Blunt “Landing” For Blunt
James Blunt became an international pop star with his one-hit–wonder, “You’re Beautiful” from his debut album “Back to Bedlam” in 2005. Since then, Blunt has released two albums that failed to deliver on many levels and there were rumours that he was quitting the music industry for good. His attempt to break into the music charts once again comes with his latest album “Moon Landing.” James Blunt has a unique voice range, writes incredibly penned lyrics and is now a music veteran, so I was looking forward to this album. However, it turns out that, “Houston, we have a problem!”
The album opens with a poignant ballad, “Face the Sun,” about hope that comes after heartbreak, which sees Blunt serenading, “God knows that it’s hard to find the one/ But in time all the flowers turn to face the sun.” The pace quickens for the next two tracks, “Satellites” and “Bonfire Heart” with kick drums, guitar riffs, sing along choruses and energy-pumped songs. “Moon Landing” launches very well but then goes way off-track with the next number, “Heart to Heart.” There is too much going on in the song and not in a good way. The claps, back-up singers, electric guitars and Blunt’s voice all seem too rushed.
The album corrects itself with “Miss America,” a hauntingly beautiful song that Blunt wrote in memory of the late Whitney Houston. “But no goodbyes you’ll always be Miss America/ We watched you fly but nothing’s free, Miss America,” beautifully eulogize the musical legend. It has a perfect balance of electric guitar, drums and the more orchestral string instruments, even though the piano notes start off sounding exactly the same as that of Lana Del Rey’s “Video Games.” Throughout the album, Blunt sandwiches his more soulful songs between the faster paced ones, creating a break in rhythm that makes the album a hard listen. The transitions between the songs are not smooth, and this robs the slower songs of their emotional gravitas. In turn, the faster songs seem too hurried.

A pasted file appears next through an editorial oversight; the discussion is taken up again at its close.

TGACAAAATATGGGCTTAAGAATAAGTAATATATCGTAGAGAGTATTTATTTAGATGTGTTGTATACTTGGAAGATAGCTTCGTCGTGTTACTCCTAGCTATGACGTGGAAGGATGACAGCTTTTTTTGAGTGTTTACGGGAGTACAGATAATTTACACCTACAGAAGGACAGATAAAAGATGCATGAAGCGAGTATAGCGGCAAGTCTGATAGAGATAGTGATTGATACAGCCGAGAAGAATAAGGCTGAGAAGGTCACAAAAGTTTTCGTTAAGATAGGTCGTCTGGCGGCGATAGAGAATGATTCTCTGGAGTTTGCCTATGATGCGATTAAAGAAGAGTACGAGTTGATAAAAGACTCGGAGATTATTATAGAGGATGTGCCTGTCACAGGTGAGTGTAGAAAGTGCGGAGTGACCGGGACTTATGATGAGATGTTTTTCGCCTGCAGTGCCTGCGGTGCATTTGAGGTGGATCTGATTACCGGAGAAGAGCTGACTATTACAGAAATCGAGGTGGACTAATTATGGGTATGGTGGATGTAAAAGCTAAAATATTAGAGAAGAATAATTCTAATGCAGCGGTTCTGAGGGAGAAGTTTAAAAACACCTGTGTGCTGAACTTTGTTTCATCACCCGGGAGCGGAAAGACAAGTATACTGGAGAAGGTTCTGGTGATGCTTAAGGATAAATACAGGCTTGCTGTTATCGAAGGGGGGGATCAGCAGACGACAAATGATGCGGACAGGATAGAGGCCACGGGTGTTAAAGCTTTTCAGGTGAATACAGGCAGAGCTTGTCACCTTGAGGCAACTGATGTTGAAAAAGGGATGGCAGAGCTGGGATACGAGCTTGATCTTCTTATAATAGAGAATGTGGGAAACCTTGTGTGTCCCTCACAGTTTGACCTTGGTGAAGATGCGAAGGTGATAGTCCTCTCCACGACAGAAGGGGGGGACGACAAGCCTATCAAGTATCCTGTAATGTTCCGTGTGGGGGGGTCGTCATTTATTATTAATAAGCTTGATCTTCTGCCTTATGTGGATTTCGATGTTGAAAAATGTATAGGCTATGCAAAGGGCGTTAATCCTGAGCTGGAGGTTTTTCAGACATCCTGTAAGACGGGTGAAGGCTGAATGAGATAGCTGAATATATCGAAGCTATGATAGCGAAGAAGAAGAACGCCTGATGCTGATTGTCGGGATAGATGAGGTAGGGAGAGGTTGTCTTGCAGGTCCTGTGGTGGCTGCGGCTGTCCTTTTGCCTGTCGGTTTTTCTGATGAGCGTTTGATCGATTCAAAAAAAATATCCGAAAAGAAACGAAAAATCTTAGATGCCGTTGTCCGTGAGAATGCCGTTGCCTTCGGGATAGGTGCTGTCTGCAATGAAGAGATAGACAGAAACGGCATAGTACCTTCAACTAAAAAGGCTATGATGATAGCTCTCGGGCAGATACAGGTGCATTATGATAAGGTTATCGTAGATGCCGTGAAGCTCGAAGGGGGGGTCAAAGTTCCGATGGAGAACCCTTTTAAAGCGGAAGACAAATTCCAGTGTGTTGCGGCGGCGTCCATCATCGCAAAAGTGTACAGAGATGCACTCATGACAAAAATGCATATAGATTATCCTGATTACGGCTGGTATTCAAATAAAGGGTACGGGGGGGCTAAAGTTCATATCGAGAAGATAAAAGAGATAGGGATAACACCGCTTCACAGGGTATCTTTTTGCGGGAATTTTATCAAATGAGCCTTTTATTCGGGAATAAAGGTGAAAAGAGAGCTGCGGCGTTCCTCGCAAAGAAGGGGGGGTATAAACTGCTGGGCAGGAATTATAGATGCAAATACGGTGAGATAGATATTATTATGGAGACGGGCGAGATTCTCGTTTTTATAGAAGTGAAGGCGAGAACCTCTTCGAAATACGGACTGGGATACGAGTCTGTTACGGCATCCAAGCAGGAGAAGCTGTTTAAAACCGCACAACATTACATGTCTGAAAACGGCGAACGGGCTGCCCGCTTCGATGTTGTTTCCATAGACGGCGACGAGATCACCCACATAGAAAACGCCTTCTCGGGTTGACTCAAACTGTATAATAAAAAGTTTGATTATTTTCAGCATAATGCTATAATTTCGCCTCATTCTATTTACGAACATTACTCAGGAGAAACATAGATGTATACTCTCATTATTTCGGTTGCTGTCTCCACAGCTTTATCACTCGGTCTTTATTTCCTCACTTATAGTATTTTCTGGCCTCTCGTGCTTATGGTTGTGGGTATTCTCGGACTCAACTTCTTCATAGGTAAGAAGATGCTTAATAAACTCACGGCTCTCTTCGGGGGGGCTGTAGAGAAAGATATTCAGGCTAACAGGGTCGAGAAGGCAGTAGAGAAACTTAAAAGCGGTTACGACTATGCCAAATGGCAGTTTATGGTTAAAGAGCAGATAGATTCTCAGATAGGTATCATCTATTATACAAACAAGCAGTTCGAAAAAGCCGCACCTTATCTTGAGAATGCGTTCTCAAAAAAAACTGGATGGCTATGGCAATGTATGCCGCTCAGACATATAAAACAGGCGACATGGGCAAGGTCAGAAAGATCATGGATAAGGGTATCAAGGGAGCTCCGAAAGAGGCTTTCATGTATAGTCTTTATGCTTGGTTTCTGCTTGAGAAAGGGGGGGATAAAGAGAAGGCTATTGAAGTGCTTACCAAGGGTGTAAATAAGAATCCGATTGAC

The last two songs completely change trajectory. “Postcards” brings in ukuleles, and bass and guitar riffs that give it a weird reggae tempo that not even the lyrics can save. “Blue on Blue” is another slow song that crescendos with violins and Blunt repeating “I’m coming under fire” way too many times. The album thankfully closes with an acoustic version of “Miss America” that shows Blunt at his best: a piano, heart heavy lyrics and falsetto notes that he always hits perfectly.
Seven years in the music industry and “Moon Landing” show that Blunt has not grown as an artist in terms of his musicality. We know that he can make great folk rock songs with, “Sun on Sunday,” “Miss America” and “Bonfire Heart” being perfect examples. But these songs are not enough to make “Moon Landing” a must have, even if you are a James Blunt fan. He needs to evolve and expand his music style if he wants to make a proper landing in an industry full of ever-evolving artists.
NOT RECOMMENDED: Sadly, James Blunt remains stagnant as an artist and “Moon Landing” is more of a “been there, heard that” rather than a voyage into new frontiers.